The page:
• Boards with schools in rural and remote communities felt the pressure from the municipality to keep a school open because of its role in the community. But the board’s job is education, not community sustainability. There were also problems because small municipalities lacked the resources and funding to work effectively in partnership. There was a comment that different parts of government need to work together more effectively to achieve these outcomes.
  • Many participants suggested factors that would help foster collaboration:
    • A toolkit for partnerships, including templates to help potential partners provide the right information
    • Design of infrastructure (when building schools, for example, some boards have included community-use sections that are self-contained)
    • Communication with the community
    • Funding to cover the additional costs (such as wear and tear on property and equipment, longer opening hours, enhanced security) and to encourage principals to keep space available. A major concern was ensuring initial and ongoing costs for community use of space are covered. (Conversely, Indigenous partners said they needed to be compensated for their capital investments in school facilities that later close.)

Minister’s Reference Group

  • Boards and municipalities should be obligated to share information and planning needs. Municipalities often do not share their long-term planning needs until a PAR is announced in their jurisdiction, but they should share information continuously with boards.
  • The annual meeting mandated by the CPPG usually has low municipal turnout. Two-way information sharing should occur more than once a year. Some boards mentioned that they often have conversations with municipalities outside of this annual meeting.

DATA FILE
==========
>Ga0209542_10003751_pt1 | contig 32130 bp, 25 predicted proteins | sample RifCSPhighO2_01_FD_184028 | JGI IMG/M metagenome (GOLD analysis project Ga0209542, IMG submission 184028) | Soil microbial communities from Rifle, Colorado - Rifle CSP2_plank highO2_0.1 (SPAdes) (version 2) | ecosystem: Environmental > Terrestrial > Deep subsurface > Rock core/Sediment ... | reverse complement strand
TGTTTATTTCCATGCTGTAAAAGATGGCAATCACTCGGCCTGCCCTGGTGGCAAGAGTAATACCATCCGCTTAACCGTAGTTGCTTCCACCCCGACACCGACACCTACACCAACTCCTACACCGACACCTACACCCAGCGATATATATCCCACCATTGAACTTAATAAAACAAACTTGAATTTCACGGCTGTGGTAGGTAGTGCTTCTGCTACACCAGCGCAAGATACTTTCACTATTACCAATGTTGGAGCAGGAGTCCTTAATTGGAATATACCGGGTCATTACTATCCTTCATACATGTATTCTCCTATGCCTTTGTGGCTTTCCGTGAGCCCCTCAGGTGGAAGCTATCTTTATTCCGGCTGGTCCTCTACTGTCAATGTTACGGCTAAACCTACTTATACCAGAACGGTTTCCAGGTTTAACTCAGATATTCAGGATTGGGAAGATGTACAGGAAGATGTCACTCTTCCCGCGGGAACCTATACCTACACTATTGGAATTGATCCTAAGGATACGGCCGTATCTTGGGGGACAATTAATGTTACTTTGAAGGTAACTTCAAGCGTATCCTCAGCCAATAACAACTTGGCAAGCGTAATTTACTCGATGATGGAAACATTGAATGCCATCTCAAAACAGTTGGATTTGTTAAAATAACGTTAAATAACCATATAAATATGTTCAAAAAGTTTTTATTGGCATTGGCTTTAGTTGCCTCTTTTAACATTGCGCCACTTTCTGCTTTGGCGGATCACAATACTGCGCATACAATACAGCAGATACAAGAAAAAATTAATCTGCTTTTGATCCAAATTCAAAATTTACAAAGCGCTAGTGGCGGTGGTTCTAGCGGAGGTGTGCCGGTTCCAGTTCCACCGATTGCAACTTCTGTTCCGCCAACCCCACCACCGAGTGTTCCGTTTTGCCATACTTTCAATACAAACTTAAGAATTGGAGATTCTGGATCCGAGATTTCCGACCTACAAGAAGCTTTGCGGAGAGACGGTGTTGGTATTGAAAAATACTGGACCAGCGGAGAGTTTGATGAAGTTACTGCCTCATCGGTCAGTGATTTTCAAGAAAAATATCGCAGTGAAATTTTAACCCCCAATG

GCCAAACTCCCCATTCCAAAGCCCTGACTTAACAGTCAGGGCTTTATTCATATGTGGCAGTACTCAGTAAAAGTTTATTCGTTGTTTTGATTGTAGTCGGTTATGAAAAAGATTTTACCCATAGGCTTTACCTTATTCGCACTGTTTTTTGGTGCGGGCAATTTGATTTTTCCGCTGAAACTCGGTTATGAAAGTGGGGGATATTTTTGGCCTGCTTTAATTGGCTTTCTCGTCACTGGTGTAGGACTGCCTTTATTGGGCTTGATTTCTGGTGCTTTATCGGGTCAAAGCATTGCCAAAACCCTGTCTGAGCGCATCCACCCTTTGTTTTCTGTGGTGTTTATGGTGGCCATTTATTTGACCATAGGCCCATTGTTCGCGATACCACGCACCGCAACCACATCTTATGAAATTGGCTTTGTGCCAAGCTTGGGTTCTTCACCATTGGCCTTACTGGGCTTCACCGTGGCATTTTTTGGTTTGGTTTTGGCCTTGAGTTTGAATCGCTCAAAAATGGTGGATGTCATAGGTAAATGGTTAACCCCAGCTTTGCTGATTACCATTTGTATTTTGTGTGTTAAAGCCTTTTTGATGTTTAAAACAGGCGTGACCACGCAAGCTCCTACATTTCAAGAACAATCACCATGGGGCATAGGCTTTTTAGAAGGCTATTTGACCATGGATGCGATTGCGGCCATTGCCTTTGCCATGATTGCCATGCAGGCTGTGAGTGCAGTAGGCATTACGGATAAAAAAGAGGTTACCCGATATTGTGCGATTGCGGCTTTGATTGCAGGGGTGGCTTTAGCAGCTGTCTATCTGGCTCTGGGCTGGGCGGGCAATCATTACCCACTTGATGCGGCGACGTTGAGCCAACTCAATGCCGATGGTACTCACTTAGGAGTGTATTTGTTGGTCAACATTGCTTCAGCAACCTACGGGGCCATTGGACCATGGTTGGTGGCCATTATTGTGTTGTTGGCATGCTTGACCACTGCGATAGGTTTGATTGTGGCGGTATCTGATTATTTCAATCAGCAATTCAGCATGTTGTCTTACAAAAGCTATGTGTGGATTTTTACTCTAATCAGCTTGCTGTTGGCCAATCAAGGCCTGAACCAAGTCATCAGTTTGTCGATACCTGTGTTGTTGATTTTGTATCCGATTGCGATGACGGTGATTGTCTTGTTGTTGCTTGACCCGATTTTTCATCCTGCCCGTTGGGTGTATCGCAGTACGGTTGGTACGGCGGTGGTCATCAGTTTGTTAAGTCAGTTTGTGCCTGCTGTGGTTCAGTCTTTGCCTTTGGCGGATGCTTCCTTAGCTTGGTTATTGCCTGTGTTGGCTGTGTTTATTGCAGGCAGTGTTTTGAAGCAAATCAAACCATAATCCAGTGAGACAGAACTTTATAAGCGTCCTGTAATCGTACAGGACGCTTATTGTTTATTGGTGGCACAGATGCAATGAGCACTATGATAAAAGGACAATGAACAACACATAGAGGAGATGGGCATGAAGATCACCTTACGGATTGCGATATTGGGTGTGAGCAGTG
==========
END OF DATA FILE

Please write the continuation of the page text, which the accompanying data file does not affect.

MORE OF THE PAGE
• Mandating a meeting will not facilitate discussion on its own. There must be clearly defined roles, responsibilities and deliverables. There should be a formal structure or process to share information, and accountability measures such as reporting required on who attends meetings, or a joint report together on what was discussed.
  • There was a suggestion that boards share data on the “life expectancy” of schools, and their renewal and long-term capital needs, so they have a better idea of future closures, and can try to plan around it.
  • Participants identified the need to communicate to the public earlier in the process about the reasons and benefits of potential closures or consolidations. (e.g. advantages of building modern, technologically advanced schools, counter the perception that it is easier to build a new school instead of fixing it, explain that they are strategically building schools where population is growing).

Other Comments about Community Hubs and Partnerships

Feedback

Engagement meetings

  • While principals are key in planning for community use, they are often not consulted.
  • Working with a partner slows the process of putting a new school in place.
  • The Province should co-ordinate funding from all relevant ministries, including Education, to deliver child and family support services in schools
  • The ministry should create a new category for schools that are critical to the long-term viability of a community (for example, the only school in a large area); generally, rural and urban schools may require a different funding model.